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Texas Ransomware

Ransomware Took It

As you may or may not be aware of, this week it has been reported that twenty-two Texas towns were hit with a Ransomware attack.  For those who are not aware of this, click here to go to the NPR site where the story is discussed. There is an issue that we at Cybercrypto have with how the news is reporting these attacks. We find it to be deceptive and we wish to at a minimum reiterate something we need people to know.

The mayor of Keene Texas is being quoted quite a bit in this story. He states, "They got into our software provider, the guys who run our IT systems," Heinrich said. "A lot of folks in Texas use providers to do that, because we don't have a staff big enough to have IT in house." The statement is mind numbing.

How is that possibly an excuse? The infection vector for ransomware is basic. The user must click on something, an executable or JavaScript file needs to be activated. Whether it be through phishing or a drive by website, you must activate it. Worse even if you do, there should be some level of remediation built into your system to recover. OneDrive has ransomware protection built in. Windows 10 has it as a well. All you have to do is setup the folders you want protected.

So if their outsourced provider did not setup some level of restore/file remediation, did not securely monitor for external threats, did not monitor directories for odd behavior – who is to blame?


Government – for taking shortcuts and evading their responsibility to safeguard data, for not understanding technology or allowing themselves to be versed in the what is going on in the cyber landscape.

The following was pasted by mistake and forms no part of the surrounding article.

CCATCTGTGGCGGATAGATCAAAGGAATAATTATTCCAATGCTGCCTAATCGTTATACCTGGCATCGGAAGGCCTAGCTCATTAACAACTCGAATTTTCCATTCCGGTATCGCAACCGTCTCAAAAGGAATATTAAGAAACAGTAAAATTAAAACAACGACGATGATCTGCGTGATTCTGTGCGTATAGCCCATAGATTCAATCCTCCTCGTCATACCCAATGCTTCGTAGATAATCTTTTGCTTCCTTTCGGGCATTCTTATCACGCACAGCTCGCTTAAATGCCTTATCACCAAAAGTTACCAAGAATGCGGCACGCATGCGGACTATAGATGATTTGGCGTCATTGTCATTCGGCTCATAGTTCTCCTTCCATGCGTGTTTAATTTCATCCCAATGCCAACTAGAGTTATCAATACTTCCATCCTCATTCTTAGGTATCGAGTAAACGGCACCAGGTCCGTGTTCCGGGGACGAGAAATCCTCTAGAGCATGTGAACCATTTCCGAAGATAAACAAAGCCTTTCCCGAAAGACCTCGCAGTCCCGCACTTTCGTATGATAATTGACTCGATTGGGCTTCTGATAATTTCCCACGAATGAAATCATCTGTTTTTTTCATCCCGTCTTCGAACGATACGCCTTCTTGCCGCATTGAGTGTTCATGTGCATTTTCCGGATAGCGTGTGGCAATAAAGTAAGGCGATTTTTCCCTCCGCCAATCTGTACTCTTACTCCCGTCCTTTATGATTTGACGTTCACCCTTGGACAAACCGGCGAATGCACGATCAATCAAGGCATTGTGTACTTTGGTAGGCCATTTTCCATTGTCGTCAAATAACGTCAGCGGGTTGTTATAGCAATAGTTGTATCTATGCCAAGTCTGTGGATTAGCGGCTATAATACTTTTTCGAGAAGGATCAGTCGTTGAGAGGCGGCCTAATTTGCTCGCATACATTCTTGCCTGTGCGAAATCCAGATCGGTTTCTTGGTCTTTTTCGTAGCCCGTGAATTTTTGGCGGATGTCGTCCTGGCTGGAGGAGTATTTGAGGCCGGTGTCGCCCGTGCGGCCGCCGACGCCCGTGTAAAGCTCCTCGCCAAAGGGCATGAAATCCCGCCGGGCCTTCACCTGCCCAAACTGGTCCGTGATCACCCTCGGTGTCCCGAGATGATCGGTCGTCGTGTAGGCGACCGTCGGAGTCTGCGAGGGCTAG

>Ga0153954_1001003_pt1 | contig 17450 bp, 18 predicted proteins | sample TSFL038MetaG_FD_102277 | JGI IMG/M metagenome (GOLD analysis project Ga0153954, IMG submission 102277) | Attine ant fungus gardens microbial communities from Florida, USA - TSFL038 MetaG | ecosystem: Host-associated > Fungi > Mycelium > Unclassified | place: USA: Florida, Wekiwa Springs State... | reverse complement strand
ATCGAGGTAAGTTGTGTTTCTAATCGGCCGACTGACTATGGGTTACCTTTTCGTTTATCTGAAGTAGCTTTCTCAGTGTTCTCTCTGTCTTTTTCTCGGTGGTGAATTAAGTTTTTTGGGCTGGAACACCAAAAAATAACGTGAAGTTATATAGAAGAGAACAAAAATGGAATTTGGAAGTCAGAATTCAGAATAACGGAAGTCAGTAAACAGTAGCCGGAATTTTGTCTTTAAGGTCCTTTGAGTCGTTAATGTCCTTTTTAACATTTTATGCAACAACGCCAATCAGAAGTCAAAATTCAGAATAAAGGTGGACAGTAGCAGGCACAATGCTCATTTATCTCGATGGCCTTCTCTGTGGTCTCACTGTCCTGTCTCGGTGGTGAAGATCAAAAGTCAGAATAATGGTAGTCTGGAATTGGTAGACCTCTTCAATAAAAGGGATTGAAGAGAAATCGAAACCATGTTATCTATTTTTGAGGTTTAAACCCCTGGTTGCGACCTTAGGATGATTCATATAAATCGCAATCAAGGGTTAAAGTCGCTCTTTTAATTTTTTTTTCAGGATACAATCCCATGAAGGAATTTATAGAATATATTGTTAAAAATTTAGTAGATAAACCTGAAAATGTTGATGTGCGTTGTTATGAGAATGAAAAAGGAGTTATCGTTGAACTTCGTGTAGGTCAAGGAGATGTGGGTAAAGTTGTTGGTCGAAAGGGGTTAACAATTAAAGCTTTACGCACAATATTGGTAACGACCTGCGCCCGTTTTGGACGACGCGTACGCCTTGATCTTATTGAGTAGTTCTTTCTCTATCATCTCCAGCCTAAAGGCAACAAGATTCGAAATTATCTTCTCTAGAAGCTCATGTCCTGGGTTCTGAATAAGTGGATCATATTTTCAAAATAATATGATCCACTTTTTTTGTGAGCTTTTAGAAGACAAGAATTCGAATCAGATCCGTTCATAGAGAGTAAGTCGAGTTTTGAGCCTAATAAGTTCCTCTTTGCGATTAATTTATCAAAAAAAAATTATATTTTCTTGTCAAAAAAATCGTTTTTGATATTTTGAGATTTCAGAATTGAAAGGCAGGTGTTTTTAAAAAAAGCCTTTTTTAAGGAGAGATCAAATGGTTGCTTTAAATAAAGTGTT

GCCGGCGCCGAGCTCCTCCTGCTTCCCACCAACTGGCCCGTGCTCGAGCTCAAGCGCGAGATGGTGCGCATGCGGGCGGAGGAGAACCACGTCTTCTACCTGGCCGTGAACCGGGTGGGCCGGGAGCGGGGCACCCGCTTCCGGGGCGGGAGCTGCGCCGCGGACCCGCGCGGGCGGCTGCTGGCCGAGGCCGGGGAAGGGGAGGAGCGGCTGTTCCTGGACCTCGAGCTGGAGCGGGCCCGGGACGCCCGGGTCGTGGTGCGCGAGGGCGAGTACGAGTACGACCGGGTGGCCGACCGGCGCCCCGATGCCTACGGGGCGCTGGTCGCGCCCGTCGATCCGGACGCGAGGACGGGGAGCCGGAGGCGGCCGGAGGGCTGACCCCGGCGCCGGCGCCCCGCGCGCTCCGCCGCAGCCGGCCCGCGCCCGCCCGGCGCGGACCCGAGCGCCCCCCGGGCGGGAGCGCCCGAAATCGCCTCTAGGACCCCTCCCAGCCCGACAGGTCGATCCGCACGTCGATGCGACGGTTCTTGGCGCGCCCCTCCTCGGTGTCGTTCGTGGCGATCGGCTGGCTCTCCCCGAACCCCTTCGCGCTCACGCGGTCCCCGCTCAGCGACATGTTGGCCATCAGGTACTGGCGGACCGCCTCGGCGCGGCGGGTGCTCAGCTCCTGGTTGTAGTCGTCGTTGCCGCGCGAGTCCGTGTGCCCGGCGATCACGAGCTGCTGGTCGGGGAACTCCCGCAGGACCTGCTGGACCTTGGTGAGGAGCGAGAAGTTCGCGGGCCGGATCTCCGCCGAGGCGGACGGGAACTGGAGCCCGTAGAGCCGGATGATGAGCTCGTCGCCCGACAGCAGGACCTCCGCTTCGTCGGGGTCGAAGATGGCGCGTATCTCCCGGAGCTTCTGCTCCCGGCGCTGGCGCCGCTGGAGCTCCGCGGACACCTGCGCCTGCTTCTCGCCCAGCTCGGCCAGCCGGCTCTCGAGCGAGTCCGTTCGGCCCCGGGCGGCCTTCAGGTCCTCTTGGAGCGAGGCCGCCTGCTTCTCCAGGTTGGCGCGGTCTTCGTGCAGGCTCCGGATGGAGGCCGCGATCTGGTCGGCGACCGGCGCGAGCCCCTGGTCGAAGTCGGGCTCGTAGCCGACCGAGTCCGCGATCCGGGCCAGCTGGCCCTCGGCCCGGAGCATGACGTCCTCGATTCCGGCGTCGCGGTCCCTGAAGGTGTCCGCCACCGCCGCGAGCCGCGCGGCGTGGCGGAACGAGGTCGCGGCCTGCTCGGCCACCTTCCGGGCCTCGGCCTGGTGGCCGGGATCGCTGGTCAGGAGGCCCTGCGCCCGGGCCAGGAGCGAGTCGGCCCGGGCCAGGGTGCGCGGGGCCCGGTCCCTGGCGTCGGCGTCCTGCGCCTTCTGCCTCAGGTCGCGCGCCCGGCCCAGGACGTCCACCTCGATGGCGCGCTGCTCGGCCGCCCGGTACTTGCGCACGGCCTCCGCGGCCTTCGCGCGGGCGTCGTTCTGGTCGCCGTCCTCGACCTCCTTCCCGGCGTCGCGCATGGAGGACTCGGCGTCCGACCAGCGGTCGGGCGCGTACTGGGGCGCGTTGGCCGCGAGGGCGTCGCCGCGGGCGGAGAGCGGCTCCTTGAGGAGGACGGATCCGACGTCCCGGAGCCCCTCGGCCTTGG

Private Providers – for being lazy and not using the tools available because they don’t want to deal with their users

The User – for clicking on something that they have no business clicking on

The excuse is stupidity and ignorance. The tools are there, the security apparatus is there, it is merely the will to use it and the ability to set it up. At the end of the day what does it matter if it was a coordinated attack, the user clicked on something they had no business clicking on and the provider or the IT department let it through. There is so much bad information being disseminated that I felt the nees to put this out there because at its core the problem is basic.

However, until you – the user and the business owner thinks outside of the box, nothing is going to change. You can have as many certifications as you want or security clearances. The hacker has none of these but because he thinks strategically he will beat you every time because cooperate America has put itself in a box.

Contact us if you want to break out.